300px-Nodular_glomerulosclerosisDiabetic nephropathy (Photo credit: Wikipedia)

If you’re a diabetic and love sugar then there is probably only one thing that loves that sugar even more than you do and that is the germs in your mouth.

This is one of the many reasons that diabetics really should have a very close relationship with their dentist to be sure that any of the many challenges that may crop up are attended to and hopefully avoided if possible.

The germs in everybody’s mouth can cause challenges, but the enhances sugar sensitivity and how the germs in a diabetic’s mouth interacts with the sugar makes a diabetic’s teeth and gums more susceptible to disease and irritation, which can slowly erode the tissues that hold your teeth firmly in place. As well as gum disease, certain fungal diseases for example thrush (an oral yeast infection) are also more prevalent.

This entire process is also something for the ‘border line’ diabetic to be extremely aware and cautious in their dental care.

But don’t just take my word for it, here’s what the American Diabetes Association and the American Dental Association shared. According to both, Diabetes makes gum disease more likely, but treating and preventing it may have a positive impact on improving diabetes, blood sugar control and general health.

So seeing your dentist regularly is one of the best things you can do if you’re a diabetic or if you know somebody who is a diabetic. That ‘ounce of prevention’ truly may add up to over a ‘pound of cure’.

Here are some general overall smart diabetic dental tips for you to know or share with somebody you know:

Practice good blood glucose control. Eat right, take drugs, and follow all directions from your diabetes health care team.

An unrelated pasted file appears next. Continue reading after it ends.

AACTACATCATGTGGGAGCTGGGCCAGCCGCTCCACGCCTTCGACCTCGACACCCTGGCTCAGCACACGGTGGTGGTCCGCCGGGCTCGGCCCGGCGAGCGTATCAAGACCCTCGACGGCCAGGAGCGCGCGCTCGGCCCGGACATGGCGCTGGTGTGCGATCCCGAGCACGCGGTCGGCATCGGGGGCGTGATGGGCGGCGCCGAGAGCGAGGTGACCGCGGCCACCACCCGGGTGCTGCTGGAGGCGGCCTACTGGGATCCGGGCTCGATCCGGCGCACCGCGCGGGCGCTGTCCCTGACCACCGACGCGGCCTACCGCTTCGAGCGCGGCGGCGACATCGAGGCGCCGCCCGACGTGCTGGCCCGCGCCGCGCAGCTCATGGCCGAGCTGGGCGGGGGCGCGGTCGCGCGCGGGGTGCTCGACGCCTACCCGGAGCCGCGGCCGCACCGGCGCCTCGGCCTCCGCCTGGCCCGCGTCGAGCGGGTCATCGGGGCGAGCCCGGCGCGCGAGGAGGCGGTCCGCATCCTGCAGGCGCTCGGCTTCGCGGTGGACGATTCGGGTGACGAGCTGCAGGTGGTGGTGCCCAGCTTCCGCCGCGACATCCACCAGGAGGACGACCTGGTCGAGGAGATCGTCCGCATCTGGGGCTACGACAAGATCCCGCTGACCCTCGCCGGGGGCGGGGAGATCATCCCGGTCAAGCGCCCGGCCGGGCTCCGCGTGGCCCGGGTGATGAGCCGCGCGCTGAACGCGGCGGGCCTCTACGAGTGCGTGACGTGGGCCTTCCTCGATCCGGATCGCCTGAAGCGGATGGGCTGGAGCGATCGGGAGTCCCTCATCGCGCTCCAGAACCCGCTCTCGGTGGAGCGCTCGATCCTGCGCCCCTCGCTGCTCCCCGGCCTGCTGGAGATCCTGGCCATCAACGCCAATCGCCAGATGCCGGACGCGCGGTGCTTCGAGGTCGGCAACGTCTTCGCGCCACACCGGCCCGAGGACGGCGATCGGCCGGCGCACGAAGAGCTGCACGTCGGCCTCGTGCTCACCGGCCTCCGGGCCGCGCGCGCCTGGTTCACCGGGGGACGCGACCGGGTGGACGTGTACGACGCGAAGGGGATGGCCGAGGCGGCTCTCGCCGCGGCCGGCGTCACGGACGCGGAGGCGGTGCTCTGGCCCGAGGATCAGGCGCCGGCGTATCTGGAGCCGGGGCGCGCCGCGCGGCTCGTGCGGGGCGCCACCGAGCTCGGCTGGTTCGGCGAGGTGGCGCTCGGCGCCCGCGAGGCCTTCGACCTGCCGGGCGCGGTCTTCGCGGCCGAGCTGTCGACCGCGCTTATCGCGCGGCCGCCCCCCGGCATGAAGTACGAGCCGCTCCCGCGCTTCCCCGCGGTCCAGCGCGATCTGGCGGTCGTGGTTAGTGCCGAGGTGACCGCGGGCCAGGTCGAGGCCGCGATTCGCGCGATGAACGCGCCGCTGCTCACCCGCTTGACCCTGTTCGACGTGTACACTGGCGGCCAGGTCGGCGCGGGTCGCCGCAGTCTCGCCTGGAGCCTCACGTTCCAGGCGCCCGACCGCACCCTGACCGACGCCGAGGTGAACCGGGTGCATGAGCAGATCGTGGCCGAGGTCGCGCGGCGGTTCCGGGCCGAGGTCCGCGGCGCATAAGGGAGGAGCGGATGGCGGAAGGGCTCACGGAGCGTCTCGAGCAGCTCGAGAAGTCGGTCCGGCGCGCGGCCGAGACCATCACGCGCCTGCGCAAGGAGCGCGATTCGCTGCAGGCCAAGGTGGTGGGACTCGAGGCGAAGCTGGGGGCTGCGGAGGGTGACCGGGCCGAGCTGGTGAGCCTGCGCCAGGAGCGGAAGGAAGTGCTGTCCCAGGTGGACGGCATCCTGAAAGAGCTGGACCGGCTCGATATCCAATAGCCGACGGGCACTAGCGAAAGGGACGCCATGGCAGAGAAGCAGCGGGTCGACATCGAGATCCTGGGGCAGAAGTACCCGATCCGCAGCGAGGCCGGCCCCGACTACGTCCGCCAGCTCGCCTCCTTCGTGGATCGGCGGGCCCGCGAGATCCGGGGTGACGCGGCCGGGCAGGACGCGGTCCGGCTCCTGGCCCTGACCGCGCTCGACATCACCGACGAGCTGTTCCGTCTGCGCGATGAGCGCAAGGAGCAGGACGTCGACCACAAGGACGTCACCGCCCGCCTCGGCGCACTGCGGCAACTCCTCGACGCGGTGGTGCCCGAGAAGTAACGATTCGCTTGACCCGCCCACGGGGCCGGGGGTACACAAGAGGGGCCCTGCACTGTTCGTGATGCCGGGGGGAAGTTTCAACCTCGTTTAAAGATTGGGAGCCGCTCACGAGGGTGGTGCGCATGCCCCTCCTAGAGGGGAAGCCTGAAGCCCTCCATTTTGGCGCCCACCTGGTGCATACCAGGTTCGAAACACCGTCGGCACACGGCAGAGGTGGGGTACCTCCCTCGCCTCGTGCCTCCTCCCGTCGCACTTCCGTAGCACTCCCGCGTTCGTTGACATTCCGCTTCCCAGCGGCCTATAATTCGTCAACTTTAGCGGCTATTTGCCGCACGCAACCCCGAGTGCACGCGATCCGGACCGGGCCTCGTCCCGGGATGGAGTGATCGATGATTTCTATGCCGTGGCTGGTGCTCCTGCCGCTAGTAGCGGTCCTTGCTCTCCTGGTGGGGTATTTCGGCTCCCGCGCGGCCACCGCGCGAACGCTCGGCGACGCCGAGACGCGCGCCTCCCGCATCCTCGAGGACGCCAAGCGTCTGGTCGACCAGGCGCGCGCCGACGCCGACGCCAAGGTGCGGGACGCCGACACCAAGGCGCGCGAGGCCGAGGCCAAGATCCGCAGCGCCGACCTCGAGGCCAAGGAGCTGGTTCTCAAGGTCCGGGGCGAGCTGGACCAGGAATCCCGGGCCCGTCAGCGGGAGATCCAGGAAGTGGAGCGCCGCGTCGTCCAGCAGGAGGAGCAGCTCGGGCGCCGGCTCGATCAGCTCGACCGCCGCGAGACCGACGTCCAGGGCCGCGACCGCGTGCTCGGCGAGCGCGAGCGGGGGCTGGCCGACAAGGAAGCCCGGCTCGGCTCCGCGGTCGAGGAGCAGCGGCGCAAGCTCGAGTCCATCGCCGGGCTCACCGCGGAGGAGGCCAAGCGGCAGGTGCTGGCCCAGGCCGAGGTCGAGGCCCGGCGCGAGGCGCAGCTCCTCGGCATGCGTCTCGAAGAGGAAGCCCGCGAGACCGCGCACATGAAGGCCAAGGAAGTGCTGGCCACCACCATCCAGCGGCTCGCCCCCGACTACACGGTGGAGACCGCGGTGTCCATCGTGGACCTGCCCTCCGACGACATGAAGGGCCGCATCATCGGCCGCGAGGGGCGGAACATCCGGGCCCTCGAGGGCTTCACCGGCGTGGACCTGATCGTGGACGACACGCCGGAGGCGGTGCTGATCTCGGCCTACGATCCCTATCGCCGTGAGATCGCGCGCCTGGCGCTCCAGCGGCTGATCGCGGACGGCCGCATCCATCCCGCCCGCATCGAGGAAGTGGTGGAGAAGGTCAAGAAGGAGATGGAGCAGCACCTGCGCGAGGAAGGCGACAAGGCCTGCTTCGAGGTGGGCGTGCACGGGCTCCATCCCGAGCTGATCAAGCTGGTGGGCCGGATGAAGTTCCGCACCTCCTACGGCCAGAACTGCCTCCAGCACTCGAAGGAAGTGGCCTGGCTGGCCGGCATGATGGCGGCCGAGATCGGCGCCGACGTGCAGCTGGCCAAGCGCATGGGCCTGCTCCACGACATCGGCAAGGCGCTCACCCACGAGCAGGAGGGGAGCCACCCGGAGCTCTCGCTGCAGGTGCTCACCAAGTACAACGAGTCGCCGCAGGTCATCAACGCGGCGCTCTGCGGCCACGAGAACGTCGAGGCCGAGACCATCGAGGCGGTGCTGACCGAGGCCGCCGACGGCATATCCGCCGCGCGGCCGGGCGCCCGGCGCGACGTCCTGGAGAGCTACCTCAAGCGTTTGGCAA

Treat your pearly whites with attention. Be extra cautious with your morning and evening teeth cleaning routine. Check with your dentist because they may also advocate using an antimicrobial mouthwash for added germ protection.

Redness can come on fast whenever you have diabetes, and that means you’ll have to-see your dentist more frequently.

See your dentist immediately should you find some of the significant risk signals:

Red, bloated, or tender gums, Bleeding gums, Teeth that feel as though you can move them or are just not feeling like they are solidly rooted in your mouth. Changes in your bite, for example when you chew teeth starting to hit together because this could be a symptom of a tooth or some teeth may have moved and you was not aware. The change in your bite may also lead to tension and tension headaches so if you’re experiencing an abnormal amount of headaches this is something to consider. And lastly, if you have pus filled areas in your mouth or just can’t seem to rid yourself of a bad smell in your mouth or a foul taste in your mouth then the bad breath could be a symptom of something that would require you to see your dentist.

Living a full life as a diabetic is achievable and a very important aspect of living that full healthy and as vibrant as can be is for a diabetic to be on a first name basis with your dentist.

I would value the chance to become that ‘first name’ basis dentist for you and your family. Give Grove City Dental a call at 614-808-1700 if you have dental questions or if you and your family are looking for a great dental experience.


For Appointments and Questions    614-808-1700